It’s been a tough spring for them, and there are going to be many tough weeks and months to come.
But as a bumper sticker said during the dark days following the Exxon pull-out in 1982 that left thousands of people jobless in western Colorado: tough times don’t last, tough people do.
My heart goes out to the tough people of Louisiana.
And I’ll get back to you on this here Frascati.
Buon weekend, y’all, as Alfonso would offer.
After listening for several hours last February to a panel discuss the impact social media such as blogging, Twitter and Facebook are having in today’s wine-marketing world VINO 2010 in New York City, and then recently reading The Italian Wine Guy and his comments on a similar panel at VinItaly, I was pleased to receive a new blog from Azienda Agricola Rivetto in Italy’s Piemonte.
Italian winemakers have long been pushing to get more of the U.S. market, and after hearing comments at VINO 2010 and VinItaly that younger Italians aren’t drinking as much wine as past generations, it’s seem now more than ever those Italian producers are looking to fill that gap through the U.S. wine market. But until the Rivetto blog, the only Italian winemaker I know with a blog is Susanna Crociani from Montepulciano.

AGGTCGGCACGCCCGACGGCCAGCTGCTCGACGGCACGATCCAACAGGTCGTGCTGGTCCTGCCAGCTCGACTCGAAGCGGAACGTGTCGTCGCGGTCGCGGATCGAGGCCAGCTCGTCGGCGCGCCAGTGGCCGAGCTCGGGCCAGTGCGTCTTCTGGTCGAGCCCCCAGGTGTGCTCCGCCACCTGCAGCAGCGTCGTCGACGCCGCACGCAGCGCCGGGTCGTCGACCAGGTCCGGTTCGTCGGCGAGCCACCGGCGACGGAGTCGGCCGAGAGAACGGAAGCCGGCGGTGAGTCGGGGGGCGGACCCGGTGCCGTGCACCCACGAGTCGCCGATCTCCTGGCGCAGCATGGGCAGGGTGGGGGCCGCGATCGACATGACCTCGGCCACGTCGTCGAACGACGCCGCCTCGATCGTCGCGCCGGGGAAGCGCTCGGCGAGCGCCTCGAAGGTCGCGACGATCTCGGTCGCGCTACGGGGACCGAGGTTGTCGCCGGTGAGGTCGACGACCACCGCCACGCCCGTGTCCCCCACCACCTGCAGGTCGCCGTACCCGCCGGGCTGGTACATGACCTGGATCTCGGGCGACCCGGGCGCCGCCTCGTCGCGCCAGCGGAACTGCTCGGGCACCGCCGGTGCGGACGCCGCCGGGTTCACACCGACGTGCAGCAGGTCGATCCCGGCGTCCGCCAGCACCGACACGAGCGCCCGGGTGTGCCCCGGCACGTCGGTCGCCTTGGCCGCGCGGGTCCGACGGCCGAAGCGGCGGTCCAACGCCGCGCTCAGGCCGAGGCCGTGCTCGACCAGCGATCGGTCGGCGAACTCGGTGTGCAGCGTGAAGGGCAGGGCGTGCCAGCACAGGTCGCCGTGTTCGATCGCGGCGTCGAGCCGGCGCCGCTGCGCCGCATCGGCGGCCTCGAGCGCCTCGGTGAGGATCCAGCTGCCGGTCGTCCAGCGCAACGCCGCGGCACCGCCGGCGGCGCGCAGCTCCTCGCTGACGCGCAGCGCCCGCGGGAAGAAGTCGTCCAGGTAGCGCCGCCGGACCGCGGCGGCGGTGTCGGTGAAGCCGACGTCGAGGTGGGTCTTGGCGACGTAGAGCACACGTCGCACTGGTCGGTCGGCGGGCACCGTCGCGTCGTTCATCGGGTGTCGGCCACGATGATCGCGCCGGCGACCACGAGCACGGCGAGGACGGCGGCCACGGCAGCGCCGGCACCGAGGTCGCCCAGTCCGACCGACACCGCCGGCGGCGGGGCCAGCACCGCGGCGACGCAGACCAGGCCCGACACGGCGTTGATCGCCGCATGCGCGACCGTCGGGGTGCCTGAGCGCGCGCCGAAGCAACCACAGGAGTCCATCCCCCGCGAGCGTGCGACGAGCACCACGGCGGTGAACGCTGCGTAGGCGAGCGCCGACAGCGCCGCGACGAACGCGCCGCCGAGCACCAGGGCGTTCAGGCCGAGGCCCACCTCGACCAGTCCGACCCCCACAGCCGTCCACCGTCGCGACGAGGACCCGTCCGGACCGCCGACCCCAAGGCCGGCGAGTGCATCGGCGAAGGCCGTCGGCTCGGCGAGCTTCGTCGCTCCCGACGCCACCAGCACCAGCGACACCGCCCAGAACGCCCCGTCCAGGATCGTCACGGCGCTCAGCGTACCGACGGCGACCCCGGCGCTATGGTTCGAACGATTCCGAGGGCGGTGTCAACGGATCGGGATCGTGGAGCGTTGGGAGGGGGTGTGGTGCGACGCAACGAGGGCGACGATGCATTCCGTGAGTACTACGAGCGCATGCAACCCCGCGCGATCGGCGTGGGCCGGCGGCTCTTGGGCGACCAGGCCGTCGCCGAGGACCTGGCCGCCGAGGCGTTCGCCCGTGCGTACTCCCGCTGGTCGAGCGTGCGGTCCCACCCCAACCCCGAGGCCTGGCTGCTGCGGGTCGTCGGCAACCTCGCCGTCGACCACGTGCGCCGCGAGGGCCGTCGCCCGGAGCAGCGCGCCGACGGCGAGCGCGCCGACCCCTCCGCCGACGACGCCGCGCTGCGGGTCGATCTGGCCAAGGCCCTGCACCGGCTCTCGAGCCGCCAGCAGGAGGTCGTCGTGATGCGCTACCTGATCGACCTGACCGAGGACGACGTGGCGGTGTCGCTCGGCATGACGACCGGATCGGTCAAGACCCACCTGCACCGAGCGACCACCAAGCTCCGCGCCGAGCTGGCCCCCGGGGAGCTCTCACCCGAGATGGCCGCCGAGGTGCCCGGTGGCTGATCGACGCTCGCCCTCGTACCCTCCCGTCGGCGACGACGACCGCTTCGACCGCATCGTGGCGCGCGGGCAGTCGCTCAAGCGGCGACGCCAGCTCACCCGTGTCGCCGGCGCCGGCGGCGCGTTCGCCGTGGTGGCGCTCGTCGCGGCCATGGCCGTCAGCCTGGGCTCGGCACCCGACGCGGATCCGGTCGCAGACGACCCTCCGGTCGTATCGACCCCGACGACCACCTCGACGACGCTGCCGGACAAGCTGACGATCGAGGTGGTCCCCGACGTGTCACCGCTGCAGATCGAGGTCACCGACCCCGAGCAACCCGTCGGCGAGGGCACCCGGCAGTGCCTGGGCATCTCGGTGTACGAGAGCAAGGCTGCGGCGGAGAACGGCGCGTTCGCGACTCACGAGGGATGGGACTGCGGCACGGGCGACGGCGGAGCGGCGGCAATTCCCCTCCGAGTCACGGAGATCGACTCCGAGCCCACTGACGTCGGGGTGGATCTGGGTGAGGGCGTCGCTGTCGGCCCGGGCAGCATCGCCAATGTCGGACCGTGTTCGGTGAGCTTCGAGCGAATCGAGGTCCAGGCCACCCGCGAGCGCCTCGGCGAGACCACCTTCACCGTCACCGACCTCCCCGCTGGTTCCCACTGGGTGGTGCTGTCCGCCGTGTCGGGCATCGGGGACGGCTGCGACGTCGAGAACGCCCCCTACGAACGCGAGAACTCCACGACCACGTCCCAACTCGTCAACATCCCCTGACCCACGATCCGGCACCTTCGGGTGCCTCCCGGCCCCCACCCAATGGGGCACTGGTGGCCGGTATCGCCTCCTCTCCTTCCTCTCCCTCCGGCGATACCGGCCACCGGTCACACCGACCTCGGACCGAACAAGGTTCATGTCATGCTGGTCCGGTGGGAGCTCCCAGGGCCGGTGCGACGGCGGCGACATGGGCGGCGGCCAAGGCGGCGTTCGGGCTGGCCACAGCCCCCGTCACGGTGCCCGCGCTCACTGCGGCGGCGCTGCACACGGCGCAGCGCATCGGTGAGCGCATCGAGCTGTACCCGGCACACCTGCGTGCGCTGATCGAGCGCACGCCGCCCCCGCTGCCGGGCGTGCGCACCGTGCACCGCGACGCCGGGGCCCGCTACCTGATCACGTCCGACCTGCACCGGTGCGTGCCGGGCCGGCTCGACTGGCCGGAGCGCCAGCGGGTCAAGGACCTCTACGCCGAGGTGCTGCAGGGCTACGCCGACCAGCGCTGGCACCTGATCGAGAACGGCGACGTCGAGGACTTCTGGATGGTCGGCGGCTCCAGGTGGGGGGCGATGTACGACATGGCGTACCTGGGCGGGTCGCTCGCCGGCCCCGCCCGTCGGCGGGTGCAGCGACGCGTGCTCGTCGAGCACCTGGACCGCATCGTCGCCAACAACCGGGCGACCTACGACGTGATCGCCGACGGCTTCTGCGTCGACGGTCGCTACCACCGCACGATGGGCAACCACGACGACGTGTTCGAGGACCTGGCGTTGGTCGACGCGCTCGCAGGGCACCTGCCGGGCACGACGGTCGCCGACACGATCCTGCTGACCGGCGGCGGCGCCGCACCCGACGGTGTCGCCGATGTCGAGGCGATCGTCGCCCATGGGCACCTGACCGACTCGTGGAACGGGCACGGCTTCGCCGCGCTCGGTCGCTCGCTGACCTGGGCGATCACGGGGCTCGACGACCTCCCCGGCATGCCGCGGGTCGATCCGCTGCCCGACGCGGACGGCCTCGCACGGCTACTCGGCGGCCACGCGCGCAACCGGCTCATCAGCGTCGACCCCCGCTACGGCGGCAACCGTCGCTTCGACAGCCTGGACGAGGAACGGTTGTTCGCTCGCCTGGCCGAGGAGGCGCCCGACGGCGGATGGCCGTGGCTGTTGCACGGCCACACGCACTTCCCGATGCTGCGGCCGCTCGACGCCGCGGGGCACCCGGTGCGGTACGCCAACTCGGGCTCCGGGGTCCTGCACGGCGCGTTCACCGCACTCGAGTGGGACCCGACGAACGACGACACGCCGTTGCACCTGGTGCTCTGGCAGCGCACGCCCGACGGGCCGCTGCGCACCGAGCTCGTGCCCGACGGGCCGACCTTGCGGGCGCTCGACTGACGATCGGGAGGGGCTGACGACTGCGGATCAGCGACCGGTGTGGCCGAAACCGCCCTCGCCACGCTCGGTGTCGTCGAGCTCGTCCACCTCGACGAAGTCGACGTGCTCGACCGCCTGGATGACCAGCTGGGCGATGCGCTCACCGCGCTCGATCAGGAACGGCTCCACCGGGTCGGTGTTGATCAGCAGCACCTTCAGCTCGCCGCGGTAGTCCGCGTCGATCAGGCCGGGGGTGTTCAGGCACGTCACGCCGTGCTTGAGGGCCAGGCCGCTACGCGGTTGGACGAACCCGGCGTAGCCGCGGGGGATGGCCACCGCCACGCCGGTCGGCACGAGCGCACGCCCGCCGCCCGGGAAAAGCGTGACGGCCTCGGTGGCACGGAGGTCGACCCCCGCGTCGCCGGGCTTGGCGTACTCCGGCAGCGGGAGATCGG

Susanna is a delightful person and very talented winemaker, as you’ll discover by reading this blog by our good friend, well-known wine blogger and Italian wine lover Susannah at Avvinare. Susanna Crociani said during VINO 2010 that her blog helped increase her business noticeably. Not only her wine business but here agriturismo, as well.
I also read Franco Ziliani’s Vino Al Vino blog but I feel that it’s more news oriented, not necessarily something written from the heart and eyes of a winemaker, as are the blogs by Susanna Crociani and Enrico Rivetto.
So why don’t more Italian winemakers post on blog sites? Maybe, for one, it’s time consuming and there’s never much rest in the winemaking or grape growing business, as you’ll also find out by reading Enrico Rivertto’s blog entries. But also by reading Enrico’s posts, you get a real idea of who he and his family are and what they are doing.
It was interesting, too, to discover his blog was presented to an international journalism audience at a conference in Perugia and was described as “an example of wine marketing best practice.” Enrico also engages the world through Facebook, Twitter, Flickr and YouTube.
Enrico’s comments: “Wine producers with blogs in Italy are really few, I think you could count them on one hand; I believe it’s a good way to bring the consumer closer to the complicated world of wine, making it easier for them to understand what lays behind and inside the glass.”
Those comments really hit home for many wine lovers. And winemakers, too, who want their customers to know what goes on in the vineyard and the winery. That’s probably every Italian winemaker I’ve ever met, and after hearing how blogging helped Susanna’s business, it’s almost a given for any winemaker who wants to get their name out to the public.
My feeling is, if any producer, whether it’s wine, cars or legislation, tries to hide the process, there probably is something wrong with the final product. It’s fun and refreshing to read blogs from Susanna Crociani and Enrico Rivetto. Let’s hope more Italian winemakers join the social media world.